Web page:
Fears over the financial health of Deutsche Bank flustered investors at the start of the week. But signs that energy prices might be rising from their slumber provided some solace, resulting in a positive week for the energy-heavy FTSE 100 Index. It rose by 0.1%, while the S&P 500 Index was down by 0.6% and the FTSE Europe (ex-UK) finished 1.2% lower.
Shares in Deutsche Bank collapsed to a 33-year low after the U.S. Department of Justice announced it was seeking $14 billion in damages for allegedly misleading investors about the quality of certain mortgage-backed securities, an act that helped spark the 2008 financial crisis. There were initial worries that the German financial behemoth might be forced to seek state aid if it acceded to the U.S. demands.
Deutsche’s troubles dragged down the whole European banking sector, which was already struggling with negative interest rates and falling profits. The industry’s travails recently prompted European Central Bank President Mario Draghi to proclaim that Europe “just has too many banks.”
Yields Finnish in negative territory
Investors piled out of equities and embarked on a flight to safety. The destination was a familiar one: government bonds. A large portion of the European government-bond market already trades on negative yields, meaning an investor that holds a bond to maturity is guaranteed to make a loss. Such is the demand for government bonds that Finland became the first country in Europe with a credit rating of lower than AAA on its 10-year debt to move into negative territory. Meanwhile, strong demand pushed prices of Spanish bond prices higher, causing the yield on 10-year Spanish government debt to fall to an all-time low of 0.88%.
Intrigue in Algiers?
Members of the Organization of the Petroleum Exporting Countries (OPEC) sprung a surprise on global energy markets by announcing their intention to cut oil production. Oil prices have plummeted over the last couple of years as the world’s major producers flooded the market. In particular, Iran has failed to heed calls to curtail production as its oil industry gets back on its feet following years of sanctions.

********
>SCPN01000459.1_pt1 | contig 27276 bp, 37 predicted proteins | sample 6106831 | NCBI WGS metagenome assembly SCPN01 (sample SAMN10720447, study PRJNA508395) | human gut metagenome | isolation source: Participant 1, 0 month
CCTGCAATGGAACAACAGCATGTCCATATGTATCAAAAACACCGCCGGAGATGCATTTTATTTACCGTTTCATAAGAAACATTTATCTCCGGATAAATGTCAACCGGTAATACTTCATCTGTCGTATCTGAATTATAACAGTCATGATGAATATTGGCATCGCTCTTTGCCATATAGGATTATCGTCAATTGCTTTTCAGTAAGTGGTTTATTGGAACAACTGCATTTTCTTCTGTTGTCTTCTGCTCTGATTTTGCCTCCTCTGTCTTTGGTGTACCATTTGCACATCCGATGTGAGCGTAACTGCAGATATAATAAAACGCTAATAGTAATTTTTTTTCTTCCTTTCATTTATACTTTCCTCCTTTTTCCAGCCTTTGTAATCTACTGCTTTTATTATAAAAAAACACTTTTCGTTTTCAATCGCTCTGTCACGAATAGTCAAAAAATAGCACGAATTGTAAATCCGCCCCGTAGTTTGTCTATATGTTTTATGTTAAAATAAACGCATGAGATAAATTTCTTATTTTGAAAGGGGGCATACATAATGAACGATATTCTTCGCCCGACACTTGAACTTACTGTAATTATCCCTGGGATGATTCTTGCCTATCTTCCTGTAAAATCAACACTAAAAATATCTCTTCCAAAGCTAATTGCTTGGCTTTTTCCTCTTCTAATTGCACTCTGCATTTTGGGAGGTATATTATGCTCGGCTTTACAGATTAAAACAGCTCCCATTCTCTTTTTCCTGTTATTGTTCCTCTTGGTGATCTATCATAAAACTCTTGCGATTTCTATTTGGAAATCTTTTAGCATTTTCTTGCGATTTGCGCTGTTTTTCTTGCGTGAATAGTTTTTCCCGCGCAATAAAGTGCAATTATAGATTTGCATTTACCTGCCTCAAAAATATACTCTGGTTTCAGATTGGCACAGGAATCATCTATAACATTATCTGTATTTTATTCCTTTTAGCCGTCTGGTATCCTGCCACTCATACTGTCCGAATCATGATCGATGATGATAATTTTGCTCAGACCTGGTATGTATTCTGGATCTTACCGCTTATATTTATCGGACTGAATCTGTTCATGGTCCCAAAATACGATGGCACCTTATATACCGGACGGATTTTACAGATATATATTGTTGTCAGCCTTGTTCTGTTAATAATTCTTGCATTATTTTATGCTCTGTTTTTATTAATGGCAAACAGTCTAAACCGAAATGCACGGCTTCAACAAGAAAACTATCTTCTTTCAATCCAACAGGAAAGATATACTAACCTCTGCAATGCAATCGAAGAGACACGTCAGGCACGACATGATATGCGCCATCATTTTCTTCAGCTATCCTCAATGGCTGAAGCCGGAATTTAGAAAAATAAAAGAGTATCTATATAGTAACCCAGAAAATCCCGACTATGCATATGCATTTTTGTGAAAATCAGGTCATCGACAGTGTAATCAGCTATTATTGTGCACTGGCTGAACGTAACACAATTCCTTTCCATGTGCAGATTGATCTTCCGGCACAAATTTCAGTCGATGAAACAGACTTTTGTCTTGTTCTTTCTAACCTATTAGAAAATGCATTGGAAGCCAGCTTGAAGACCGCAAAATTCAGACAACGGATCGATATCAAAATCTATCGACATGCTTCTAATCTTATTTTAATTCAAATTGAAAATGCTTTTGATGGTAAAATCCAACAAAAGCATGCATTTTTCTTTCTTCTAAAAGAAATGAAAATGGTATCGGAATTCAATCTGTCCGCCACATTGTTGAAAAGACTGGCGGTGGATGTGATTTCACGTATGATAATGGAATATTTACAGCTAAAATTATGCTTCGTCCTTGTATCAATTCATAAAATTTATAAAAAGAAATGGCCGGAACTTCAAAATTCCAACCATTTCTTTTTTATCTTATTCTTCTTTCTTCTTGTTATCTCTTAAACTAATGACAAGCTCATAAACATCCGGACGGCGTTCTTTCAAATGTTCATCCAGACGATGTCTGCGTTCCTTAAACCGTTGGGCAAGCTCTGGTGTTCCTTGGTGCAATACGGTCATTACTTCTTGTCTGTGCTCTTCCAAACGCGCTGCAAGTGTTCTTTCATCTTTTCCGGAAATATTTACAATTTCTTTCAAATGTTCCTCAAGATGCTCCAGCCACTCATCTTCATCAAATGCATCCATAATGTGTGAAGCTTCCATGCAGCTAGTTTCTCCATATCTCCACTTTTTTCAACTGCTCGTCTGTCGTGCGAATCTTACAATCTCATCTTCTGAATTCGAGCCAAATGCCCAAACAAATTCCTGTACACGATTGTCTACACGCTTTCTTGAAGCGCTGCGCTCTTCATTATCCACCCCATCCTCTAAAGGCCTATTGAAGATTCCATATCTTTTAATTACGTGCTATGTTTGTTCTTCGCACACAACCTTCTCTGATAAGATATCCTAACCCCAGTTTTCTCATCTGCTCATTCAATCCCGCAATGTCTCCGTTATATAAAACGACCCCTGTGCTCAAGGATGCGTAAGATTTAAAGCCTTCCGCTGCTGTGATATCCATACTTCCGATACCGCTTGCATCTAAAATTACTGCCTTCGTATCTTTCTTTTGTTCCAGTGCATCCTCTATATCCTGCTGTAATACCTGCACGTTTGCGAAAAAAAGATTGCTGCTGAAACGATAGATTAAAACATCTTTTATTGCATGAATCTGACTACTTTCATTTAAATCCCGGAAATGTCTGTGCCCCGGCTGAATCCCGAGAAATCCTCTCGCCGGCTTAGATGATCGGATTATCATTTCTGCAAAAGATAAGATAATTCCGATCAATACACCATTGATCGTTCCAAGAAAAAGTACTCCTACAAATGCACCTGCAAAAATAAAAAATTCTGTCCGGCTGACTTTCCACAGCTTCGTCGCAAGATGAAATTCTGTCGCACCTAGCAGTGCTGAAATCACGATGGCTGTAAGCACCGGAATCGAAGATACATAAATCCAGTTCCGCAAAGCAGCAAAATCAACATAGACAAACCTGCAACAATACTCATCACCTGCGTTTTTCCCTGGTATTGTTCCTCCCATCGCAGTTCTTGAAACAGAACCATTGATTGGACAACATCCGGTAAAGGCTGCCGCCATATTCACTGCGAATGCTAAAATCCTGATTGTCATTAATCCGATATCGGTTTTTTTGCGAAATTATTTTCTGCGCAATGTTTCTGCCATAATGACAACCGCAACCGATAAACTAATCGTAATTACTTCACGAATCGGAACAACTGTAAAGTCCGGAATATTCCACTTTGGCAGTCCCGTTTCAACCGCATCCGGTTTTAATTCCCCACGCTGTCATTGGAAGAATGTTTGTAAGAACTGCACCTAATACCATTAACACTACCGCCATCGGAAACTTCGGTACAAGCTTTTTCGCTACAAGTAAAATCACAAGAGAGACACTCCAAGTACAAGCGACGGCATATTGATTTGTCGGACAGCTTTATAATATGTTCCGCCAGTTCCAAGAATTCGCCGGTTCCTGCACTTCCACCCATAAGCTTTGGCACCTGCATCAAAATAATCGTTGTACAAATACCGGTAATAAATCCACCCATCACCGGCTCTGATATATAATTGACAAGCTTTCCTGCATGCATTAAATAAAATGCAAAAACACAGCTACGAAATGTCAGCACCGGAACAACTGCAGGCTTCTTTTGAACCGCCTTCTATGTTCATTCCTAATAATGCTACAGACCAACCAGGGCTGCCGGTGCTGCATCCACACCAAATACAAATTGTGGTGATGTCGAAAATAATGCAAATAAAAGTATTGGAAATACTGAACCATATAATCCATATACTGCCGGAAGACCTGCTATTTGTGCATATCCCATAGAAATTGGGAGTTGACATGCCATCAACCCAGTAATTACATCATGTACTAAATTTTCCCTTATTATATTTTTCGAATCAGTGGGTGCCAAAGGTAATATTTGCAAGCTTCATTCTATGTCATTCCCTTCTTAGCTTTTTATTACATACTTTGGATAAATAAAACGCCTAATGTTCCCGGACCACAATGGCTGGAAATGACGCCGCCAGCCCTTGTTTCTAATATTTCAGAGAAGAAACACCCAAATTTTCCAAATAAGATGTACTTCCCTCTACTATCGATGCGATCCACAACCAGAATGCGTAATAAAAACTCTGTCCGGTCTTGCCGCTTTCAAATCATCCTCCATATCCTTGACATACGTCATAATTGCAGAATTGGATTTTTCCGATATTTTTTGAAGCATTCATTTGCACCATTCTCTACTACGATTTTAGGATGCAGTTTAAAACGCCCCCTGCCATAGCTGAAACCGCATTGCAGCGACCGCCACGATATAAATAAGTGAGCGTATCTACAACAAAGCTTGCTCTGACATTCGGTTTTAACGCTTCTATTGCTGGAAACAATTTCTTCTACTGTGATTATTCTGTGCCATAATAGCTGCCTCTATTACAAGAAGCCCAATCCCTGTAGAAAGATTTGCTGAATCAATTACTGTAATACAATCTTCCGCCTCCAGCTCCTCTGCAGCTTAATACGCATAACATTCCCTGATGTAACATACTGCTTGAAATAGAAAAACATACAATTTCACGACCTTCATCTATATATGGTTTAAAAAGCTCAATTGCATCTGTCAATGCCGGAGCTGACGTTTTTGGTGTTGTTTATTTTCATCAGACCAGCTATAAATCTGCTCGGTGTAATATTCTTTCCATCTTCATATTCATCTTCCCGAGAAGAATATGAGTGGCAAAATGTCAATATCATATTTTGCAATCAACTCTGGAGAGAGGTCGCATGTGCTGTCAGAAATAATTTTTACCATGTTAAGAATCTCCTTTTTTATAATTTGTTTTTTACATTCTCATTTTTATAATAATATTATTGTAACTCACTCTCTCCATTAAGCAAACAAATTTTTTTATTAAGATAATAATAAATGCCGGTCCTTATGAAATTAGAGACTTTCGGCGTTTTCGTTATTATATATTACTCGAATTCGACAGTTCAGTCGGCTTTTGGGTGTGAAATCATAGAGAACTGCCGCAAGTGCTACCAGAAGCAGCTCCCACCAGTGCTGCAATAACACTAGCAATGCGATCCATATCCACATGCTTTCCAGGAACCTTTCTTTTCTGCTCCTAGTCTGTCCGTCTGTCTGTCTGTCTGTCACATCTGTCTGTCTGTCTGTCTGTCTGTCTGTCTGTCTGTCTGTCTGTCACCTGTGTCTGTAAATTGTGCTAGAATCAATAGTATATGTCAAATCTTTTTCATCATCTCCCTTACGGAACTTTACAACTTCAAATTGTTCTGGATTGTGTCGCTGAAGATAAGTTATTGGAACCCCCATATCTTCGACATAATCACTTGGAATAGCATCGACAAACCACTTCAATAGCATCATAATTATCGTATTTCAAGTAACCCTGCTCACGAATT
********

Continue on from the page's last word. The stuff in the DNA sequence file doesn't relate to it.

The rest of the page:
But following a meeting at the recent International Energy Forum in Algiers, OPEC countries said they intend to cut production by up to 750,000 barrels per day with the intention of stabilizing prices.
Shares in Shell and BP were among the main beneficiaries, climbing by around 5%, which provided a boost to the UK stock market. Rising oil prices are particularly beneficial for indices such as the FTSE 100, which contain a relatively high proportion of oil and energy companies. There appears to be some skepticism about the deal, however, as the price of Brent crude oil failed to rise above $50 per barrel.
In the UK, police have been investigating after a couple in Kent awoke to find 127 hedges missing from their front garden. Peter and Julie Vine (real names) had planted the trees to block out noise from the nearby A227 road and to help keep the property privet…er, private. This follows a similar crime down the road in Sussex a few weeks earlier, indicating that the thieves’ shear impudence is generating some serious hedge funds. Police are still trying to root out the green-fingered felons. Perhaps it’s time to call in a special branch of law enforcement?